Perfect, Babbo. Perfectly is an adverb.” Gio winked at him. His stepson had long since surpassed his own near-mastery of the English language. Gio’s children, if he had any, would be American to the core.

The thought both thrilled and saddened him. “Sounds like you have it well in hand. I’m going to count down the drawer. You got everything out here?” He was proud of his mastery of that most American of words, got.

“Yep. I’ll call you if I need you.” He started pulling out the ingredients for the ravioli.

Matteo removed the cash drawer and retreated to his office.

Thirty minutes later, he was staring at the pile of cash, perplexed.

Most people paid by credit card these days—swipe, insert, tap, or Apple Pay and the like—but Ragazzi still took in a fair amount of those old green bills. And for the third time in a week, the count was off.

Once was a mistake. Twice a co-incidence. But three times?

We have ourselves a thief.

La Spianata Romagnola

Spianata Romagnola is a traditional flatbread similar to foccacia that’s popular in the Emiglia Romagna region of Italy. Often made with rosemary and salt, it’s perfect with salami and cheese.

2 cups wheat flour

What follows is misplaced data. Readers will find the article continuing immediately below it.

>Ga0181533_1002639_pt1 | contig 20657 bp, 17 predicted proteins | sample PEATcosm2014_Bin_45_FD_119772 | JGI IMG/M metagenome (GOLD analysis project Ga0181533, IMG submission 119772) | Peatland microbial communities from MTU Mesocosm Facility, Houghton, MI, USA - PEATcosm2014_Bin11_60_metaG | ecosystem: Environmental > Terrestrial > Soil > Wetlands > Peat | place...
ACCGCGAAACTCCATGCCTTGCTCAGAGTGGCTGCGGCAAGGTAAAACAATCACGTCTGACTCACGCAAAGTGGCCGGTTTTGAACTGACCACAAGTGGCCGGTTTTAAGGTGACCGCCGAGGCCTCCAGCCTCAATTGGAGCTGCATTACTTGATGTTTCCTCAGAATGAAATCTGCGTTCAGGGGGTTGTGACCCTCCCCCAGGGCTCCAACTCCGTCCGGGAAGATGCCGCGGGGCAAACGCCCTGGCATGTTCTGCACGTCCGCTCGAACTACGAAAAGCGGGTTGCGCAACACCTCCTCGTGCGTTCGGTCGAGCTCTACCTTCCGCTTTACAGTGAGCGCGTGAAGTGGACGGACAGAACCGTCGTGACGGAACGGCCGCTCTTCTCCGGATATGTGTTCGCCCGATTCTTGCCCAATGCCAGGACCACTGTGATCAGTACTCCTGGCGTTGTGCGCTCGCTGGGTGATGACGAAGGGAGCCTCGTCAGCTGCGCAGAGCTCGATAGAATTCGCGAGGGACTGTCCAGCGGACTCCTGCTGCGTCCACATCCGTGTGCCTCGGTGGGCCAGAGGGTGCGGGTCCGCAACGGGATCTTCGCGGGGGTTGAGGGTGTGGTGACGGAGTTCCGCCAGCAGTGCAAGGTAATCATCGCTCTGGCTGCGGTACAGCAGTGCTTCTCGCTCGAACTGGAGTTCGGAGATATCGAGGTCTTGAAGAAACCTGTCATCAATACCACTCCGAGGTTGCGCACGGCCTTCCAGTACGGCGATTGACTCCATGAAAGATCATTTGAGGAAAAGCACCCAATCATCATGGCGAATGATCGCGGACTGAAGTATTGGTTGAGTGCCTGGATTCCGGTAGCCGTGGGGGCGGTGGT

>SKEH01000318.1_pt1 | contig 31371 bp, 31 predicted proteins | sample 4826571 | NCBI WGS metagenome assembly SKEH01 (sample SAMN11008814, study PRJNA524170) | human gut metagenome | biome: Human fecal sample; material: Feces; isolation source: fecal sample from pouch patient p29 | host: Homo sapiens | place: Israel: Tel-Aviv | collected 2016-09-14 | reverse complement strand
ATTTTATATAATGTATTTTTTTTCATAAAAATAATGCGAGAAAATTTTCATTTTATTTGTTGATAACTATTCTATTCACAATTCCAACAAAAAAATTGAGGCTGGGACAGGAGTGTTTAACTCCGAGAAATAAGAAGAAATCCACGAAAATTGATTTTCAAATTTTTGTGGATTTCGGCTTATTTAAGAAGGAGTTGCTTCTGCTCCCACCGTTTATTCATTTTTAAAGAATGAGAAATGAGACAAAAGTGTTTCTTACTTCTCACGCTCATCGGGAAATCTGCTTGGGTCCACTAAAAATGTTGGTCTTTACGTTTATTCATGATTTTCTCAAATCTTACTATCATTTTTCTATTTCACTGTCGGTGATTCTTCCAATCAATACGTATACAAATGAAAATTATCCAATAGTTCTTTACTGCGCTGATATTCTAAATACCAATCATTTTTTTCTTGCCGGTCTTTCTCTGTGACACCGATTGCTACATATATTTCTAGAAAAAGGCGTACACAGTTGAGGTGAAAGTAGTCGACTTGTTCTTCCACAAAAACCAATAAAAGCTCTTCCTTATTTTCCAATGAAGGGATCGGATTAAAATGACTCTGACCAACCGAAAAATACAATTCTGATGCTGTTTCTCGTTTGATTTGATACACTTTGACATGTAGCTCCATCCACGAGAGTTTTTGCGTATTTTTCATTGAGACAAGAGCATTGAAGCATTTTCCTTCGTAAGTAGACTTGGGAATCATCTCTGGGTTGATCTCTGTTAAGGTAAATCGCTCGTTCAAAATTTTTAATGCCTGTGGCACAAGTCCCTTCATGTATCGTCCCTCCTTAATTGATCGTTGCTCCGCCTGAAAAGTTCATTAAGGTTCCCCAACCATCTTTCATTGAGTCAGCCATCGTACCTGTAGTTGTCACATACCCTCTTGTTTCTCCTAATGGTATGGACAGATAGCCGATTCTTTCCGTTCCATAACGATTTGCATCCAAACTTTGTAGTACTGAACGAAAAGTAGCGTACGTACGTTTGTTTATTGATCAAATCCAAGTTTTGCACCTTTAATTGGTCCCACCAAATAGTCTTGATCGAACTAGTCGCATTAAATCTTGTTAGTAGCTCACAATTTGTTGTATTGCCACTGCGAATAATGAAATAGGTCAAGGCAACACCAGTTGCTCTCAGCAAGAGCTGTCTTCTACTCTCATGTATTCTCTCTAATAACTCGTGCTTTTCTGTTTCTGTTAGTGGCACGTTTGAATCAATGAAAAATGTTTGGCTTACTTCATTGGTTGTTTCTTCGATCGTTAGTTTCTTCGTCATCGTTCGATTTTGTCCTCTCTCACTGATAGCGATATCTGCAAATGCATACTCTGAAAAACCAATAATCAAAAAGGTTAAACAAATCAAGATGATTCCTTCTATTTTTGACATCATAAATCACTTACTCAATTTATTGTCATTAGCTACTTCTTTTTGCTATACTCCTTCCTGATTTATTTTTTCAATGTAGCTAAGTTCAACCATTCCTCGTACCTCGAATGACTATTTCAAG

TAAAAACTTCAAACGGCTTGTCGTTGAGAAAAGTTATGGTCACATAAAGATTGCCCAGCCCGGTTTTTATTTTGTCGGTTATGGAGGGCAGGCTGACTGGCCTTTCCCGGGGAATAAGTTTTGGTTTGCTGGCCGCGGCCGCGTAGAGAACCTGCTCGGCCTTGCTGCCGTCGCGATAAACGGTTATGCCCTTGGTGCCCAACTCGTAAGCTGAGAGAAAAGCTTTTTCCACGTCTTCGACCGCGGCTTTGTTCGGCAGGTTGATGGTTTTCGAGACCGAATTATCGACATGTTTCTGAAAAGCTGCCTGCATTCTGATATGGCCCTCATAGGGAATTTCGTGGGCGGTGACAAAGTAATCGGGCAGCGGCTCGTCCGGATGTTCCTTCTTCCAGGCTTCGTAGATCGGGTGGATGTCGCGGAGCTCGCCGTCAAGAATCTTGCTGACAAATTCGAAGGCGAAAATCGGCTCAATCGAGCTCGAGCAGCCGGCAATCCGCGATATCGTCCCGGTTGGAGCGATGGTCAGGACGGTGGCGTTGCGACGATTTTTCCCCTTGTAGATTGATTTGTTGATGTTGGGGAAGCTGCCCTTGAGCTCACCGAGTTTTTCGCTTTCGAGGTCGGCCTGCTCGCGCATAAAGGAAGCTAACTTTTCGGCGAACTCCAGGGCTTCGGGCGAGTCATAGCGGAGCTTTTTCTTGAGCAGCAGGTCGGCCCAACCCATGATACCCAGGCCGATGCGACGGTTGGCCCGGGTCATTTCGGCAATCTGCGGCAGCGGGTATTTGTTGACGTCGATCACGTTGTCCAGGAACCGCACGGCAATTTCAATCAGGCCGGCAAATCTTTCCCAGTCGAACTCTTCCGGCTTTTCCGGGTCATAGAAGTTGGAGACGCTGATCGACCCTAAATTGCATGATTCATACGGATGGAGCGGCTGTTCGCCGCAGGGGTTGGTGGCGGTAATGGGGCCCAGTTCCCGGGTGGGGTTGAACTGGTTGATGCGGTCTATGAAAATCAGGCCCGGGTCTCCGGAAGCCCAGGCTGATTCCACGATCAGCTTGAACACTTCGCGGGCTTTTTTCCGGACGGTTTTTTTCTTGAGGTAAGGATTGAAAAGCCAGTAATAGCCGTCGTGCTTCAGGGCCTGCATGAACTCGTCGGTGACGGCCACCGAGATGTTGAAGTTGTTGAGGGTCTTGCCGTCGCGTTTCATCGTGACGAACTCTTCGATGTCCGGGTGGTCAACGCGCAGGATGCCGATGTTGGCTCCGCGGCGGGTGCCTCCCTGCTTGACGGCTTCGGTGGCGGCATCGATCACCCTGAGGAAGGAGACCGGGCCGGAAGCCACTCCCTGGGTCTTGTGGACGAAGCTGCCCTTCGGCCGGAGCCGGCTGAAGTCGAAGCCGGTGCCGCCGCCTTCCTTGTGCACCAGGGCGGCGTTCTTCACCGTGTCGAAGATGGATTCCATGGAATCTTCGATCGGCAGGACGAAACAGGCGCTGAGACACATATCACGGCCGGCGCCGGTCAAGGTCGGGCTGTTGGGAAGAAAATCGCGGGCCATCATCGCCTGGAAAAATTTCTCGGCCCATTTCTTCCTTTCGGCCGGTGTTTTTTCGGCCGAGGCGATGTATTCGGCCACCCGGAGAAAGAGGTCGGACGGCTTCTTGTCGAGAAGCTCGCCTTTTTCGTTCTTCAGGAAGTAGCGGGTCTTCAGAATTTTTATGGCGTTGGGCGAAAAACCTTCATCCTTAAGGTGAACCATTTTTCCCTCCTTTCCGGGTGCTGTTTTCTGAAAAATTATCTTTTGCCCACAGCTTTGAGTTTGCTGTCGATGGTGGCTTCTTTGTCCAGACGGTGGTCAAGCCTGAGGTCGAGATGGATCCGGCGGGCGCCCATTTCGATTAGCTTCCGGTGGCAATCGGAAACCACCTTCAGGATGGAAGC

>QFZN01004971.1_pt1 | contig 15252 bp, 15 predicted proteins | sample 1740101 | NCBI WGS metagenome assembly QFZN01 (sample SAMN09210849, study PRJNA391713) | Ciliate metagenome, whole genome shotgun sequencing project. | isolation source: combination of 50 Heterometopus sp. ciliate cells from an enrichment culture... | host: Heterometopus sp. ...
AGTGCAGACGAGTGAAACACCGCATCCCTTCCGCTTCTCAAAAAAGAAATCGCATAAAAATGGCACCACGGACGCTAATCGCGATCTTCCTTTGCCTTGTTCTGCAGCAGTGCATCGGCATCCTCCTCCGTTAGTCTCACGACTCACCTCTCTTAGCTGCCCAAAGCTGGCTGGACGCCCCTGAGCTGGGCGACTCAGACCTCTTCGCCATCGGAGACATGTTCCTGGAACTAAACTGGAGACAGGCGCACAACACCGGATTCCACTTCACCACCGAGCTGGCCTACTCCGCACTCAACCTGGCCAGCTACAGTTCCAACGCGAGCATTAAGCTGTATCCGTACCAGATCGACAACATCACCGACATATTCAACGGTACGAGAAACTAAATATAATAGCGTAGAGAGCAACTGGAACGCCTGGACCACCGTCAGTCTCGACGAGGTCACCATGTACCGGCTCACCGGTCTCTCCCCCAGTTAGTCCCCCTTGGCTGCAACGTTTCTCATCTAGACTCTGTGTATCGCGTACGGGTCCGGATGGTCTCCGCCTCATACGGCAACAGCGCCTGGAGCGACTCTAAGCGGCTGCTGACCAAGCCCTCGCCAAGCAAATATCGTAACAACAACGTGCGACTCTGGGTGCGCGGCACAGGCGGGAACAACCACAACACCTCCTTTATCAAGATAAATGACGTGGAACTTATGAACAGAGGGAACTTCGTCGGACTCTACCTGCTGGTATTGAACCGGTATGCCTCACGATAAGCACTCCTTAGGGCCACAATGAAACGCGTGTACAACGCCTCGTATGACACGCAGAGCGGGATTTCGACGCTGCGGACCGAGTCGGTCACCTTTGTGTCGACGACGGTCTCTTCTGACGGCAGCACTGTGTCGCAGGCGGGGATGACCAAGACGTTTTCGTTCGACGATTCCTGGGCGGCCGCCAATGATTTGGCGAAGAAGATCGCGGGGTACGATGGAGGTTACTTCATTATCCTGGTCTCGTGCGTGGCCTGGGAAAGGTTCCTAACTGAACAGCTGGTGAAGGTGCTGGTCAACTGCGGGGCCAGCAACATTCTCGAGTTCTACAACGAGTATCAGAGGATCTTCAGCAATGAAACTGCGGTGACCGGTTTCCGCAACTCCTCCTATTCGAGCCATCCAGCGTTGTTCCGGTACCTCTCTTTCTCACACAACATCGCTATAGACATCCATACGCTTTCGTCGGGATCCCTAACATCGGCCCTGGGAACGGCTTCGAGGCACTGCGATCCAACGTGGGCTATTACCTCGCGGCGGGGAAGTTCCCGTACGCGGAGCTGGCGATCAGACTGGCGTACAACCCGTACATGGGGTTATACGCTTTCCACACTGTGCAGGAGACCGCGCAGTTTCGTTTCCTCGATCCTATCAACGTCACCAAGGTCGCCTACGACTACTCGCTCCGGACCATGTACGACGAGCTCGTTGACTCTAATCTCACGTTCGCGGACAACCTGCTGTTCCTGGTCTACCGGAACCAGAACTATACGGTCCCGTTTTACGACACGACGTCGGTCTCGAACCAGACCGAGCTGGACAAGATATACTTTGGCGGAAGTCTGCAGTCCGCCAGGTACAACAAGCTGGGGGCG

2 cups coarse wholemeal flour

1 ½ cups water

1 ¼ teaspoon salt

1 teaspoon malt OR 1 teaspoon sugar

2 ¼ tablespoons olive oil

4/5 teaspoon of brewer’s yeast

For use after preparation:

2 tablespoons of olive oil

1 sprig of rosemary

Sea salt to taste

Sift the two flours together in a large bowl. In a small bowl, put the brewer’s yeast and add the malt (or sugar) and then a little of the water. Then mix it until the yeast is entirely blended in. In the remaining water, dissolve the salt and mix in the olive oil. Add the yeast mix to the sifted flour and gently mix it in with the tips of your fingers, then add in the water, salt and oil, and mix everything together thoroughly.

Once the ingredients are combined, continue to work the dough on a pastry board for ten minutes, until it is completely blended. Sprinkle a little flour in another large bowl and set the dough inside, and cover the bowl with plastic wrap.

Put the bowl in the oven with the light on but power off, and let it rise for at least two hours. The dough should double in size.

Use a cookie sheet or baking tray with a piece of parchment paper, and sprinkle on two tablespoons of olive oil. Then put on the dough, and use your hands to flatten it and extend it to the edges of the pan. Use your fingertips to make a series of small impressions across the surface of the dough, and then sprinkle the sea salt and rosemary over the top. Put it back in the oven to rise, with the light on and power off, for 30-40 minutes more.

Bake at 400 degrees for about 30 minutes until the bread is golden brown. Place it on a wire rack, and cut and serve it as soon as it cools.

Store any leftovers for up to two days in a Ziplock bag to preserve the moisture.

< Read Chapter Three | Read Chapter Five >

Like what you read? if you haven’t tried it yet, check out book one, The River City Chronicles, here.